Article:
No. V (1972)


Published 1972-09-04


  • social maladjustment,
  • youth,
  • criminological research

How to Cite

Batawia, S. (1972). Conclusion. Archives of Criminology, (V), 134–149.


In the light of the surveys of the 15 - l7-year-olds “out of school and out of work,” it can be seen that a large majority of the subjects are recruited from among boys and girls whose basic problems can be reduced to school maladjustment, serious learning difficulties and inability to adapt to the school curriculum. With most of the subjects social maladjustment is clearly connected with school maladjustment, which is no doubt frequently the anterior process.

The lack of detailed psychological and medical tests makes it impossible to say what are the factors chiefly responsible fur such school retardation: what percentage of the subjects are backward children, children with only partial developmental retardation, children with certain congenital defects which are serious obstacles to learning to read and write, or children with personality disorders which interfere considerable with a normal process of education, reduce their

capacity for systematic effort, impede concentration, etc.

The children whose normal progress at school encounters serious difficulties and cannot cope unaided with their school obligations have a sense of inferiority with regard to the other children in their class, and the conflict situations experienced by them continually and their fear of the consequences of bad results at school make for a hostile attitude to school, truancy, seeking contacts outside school with peers in a similar position, spending much of their time with other maladjusted boys in whose company they can win approval. Children of this kind frequently drop far behind in elementary school and sometimes fail to complete it altogether. Subsequently, they have a very difficult start in life, extremely limited prospects of employment in jobs with a low social status and a sense of personal failure and rejection which frequently helps to develop antisocial attitudes.

In dealing with boys and girls of this sort who have already reached an older age bracket, one should realize that their considerable school retardation, their unaccustomedness for systematic study and the development of certain adverse habits militate against progress in the vocational schools to which they are directed. In view of the fact that teaching them a specific trade in combination with practical         in-work training may be of vital importance to their subsequent careers, the syllabus in these special vocational schools should be adjusted to the degree of inability displayed by such boys and girls. Since the boys who have not even completed six or seven grades of elementary school are in a worse position than those who have completed a greater number of grades, the syllabus of the vocational courses for these children should be differentiated to match their achievement level in elementary school. It seems essential therefore, before directing such boys and girls to a vocational school, to submit them to psychological tests to discover their intelligence level and suitability for a specific trade.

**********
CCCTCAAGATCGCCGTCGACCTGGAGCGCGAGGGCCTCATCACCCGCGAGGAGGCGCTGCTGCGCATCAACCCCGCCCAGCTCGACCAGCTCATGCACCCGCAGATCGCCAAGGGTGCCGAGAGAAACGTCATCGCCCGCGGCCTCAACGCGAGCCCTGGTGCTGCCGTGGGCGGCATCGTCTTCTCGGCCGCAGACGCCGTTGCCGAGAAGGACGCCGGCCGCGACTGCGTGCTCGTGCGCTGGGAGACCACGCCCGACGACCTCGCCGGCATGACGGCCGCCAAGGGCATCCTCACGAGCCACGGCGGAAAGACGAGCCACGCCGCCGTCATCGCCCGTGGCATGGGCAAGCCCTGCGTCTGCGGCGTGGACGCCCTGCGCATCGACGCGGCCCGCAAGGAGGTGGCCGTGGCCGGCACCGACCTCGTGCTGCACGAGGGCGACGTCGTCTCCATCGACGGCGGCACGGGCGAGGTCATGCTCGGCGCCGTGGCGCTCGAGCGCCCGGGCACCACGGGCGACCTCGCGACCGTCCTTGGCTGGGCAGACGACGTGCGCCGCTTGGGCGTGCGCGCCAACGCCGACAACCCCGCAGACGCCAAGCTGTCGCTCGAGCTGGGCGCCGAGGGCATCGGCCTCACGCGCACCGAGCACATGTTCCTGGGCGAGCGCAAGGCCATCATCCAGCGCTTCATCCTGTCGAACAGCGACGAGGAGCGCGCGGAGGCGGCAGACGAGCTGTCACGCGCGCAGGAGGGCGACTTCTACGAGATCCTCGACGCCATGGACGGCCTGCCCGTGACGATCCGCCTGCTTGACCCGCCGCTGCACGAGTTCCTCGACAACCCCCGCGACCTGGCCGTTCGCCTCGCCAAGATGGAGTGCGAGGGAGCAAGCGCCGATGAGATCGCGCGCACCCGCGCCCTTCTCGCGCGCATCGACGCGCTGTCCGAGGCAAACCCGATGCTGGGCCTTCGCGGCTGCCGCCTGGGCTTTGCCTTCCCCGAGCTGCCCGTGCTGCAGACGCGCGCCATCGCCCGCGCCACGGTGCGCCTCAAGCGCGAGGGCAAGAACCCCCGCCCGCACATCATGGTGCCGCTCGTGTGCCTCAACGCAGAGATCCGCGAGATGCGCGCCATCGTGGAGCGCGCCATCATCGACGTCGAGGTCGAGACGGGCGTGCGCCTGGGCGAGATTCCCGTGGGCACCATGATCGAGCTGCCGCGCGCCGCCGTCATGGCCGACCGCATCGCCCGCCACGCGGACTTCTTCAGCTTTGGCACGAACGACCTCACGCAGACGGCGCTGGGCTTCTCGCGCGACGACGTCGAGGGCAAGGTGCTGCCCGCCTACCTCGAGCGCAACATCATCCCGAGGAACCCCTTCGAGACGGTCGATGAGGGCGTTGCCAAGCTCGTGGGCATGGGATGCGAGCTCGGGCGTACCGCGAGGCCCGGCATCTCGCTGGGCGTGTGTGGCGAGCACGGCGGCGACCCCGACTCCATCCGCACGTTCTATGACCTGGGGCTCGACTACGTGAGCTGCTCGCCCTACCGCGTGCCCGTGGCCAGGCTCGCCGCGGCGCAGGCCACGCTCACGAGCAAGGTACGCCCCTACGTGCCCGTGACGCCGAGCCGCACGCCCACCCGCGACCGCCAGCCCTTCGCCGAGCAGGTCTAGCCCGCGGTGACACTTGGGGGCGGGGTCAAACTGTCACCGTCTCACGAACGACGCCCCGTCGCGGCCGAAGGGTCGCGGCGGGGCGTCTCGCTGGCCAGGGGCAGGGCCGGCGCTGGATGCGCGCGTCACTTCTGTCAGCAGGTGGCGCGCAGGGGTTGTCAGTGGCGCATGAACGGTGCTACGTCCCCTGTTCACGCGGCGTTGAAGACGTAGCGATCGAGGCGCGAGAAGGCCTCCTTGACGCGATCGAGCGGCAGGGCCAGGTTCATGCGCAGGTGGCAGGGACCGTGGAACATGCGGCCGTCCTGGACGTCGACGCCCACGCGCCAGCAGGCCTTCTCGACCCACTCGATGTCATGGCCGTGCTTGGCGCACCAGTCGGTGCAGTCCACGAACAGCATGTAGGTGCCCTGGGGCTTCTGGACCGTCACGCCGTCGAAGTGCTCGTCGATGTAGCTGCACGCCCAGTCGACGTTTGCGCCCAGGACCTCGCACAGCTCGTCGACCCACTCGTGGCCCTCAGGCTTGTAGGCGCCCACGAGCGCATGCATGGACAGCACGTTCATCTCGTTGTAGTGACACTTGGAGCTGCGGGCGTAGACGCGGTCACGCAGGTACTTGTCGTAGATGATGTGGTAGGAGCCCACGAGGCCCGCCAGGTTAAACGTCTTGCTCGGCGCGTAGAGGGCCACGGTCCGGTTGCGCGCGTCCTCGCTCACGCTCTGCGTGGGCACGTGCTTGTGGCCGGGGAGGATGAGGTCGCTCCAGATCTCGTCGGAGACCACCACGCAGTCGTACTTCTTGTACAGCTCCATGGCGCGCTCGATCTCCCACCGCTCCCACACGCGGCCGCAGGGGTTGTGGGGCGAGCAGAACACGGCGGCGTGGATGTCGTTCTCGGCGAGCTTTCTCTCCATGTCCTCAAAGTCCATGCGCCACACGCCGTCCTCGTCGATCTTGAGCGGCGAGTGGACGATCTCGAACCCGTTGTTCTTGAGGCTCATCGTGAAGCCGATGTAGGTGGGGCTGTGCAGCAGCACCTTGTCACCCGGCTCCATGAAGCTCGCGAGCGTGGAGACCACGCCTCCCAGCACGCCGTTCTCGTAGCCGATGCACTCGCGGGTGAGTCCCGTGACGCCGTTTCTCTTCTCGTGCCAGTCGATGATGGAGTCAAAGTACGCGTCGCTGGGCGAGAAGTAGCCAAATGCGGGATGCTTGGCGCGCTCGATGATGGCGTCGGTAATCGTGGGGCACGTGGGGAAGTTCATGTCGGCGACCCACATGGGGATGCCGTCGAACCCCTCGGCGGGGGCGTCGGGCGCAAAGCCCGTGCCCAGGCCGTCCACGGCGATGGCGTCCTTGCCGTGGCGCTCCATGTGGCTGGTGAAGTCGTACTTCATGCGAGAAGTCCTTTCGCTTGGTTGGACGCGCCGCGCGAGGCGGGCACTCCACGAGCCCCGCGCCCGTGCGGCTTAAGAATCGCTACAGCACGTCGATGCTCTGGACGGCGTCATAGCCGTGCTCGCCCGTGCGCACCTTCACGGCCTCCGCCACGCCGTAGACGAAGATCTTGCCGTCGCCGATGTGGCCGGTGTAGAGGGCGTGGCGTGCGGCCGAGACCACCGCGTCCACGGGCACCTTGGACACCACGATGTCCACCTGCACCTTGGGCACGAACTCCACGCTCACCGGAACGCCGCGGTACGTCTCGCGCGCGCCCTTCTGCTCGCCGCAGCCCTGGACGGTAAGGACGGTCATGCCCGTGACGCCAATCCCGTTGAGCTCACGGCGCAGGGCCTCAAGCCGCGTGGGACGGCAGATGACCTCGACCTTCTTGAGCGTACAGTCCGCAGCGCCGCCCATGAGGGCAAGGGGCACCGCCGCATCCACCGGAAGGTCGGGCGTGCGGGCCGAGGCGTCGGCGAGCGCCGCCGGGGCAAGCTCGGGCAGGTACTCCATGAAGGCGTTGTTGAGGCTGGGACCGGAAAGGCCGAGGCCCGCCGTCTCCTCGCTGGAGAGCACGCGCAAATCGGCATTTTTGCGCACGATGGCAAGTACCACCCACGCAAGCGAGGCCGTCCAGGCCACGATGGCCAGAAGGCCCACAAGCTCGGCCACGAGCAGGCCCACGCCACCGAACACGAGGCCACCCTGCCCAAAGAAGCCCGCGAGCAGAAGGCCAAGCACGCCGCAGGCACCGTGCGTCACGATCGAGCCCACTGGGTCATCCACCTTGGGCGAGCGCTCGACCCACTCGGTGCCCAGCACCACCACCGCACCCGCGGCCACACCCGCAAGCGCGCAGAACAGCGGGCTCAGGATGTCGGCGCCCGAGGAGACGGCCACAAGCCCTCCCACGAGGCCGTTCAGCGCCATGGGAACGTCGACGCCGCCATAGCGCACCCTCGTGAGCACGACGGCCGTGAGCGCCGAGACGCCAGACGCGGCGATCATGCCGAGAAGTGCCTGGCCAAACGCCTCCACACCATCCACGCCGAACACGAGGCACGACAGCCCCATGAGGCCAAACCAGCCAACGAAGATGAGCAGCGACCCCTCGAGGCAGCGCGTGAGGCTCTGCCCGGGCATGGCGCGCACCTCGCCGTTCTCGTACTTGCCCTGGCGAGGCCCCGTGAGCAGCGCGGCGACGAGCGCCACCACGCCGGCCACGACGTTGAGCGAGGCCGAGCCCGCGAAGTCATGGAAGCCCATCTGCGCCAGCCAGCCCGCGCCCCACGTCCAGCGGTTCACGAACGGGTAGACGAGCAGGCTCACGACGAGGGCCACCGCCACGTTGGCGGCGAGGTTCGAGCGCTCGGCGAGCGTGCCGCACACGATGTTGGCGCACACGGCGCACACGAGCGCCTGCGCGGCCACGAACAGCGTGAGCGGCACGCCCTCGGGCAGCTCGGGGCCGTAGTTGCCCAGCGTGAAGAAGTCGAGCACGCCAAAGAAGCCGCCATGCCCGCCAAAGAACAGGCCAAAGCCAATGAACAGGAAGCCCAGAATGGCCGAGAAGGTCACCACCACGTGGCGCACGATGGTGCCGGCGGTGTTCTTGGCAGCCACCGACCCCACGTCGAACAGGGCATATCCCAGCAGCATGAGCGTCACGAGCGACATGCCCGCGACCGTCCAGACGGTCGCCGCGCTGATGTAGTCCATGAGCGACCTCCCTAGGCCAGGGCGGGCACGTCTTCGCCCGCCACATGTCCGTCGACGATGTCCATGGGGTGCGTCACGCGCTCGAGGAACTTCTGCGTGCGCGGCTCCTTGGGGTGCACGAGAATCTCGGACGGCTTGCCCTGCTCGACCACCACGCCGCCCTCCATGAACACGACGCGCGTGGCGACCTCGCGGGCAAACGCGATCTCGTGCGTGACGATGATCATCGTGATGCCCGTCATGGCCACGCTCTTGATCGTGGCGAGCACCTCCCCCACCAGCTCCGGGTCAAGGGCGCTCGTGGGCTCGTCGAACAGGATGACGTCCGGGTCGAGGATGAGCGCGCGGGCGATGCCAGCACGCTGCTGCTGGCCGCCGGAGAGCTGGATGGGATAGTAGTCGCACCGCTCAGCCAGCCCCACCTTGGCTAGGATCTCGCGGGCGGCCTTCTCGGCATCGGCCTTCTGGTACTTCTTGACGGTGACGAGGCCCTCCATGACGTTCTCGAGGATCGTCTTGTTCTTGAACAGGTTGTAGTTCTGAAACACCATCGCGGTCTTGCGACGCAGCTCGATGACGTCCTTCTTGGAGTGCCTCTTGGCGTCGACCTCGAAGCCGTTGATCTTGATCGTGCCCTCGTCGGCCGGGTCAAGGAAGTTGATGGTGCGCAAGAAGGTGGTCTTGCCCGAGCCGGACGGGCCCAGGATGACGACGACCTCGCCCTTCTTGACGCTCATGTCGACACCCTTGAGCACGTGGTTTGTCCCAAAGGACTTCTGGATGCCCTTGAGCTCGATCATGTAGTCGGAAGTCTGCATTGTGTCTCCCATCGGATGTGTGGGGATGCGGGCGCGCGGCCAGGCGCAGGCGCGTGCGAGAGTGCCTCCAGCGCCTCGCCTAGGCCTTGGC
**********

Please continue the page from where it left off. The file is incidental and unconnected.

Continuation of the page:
The findings of these surveys make clear the importance from the point of view not only of the practice of the educational authorities but also of social policy of paying special attention to cases of recurring repetition of elementary school grades and truancy, and of failure to complete elementary school. Problems and failures at school require the early intervention of psychologists and doctors and the extension of special attention to such children in the earliest grades. The elimination and prevention of symptoms of school maladjustment depend on the proper organization of school work to allow for the specific problems of this category of children. It is essential to provide a sufficient number of special classes in the lower years to enable children making poor progress to catch up and also individual coaching of pupils who have special learning problems.

The surveys show how important the implementation of the above recommendations could be for prevention of social maladjustment and demoralization among a large proportion of the children subsequently classified as “out of school and out of work”. The fact that among juvenile offenders there is a large incidence of records of serious disturbances in the course of their education from an early age is obvious evidence of the need to pay special attention to school maladjustment with a view to the prevention of juvenile delinquency.

Since the surveys have shown that a large proportion of children with serious school failures come from adverse home backgrounds, from broken homes, from homes in which the father is an alcoholic and from homes whose material circumstances are bad, it is essential to put such families under special supervision and also to provide welfare benefits to the mothers of children in such home.


  1. Kuberski J., Szansa dla przerośniętych i trudnych, „Nowa Szkoła” 1969, nr 6.
  2. „Rocznik Statystyczny Szkolnictwa” 1968/1969.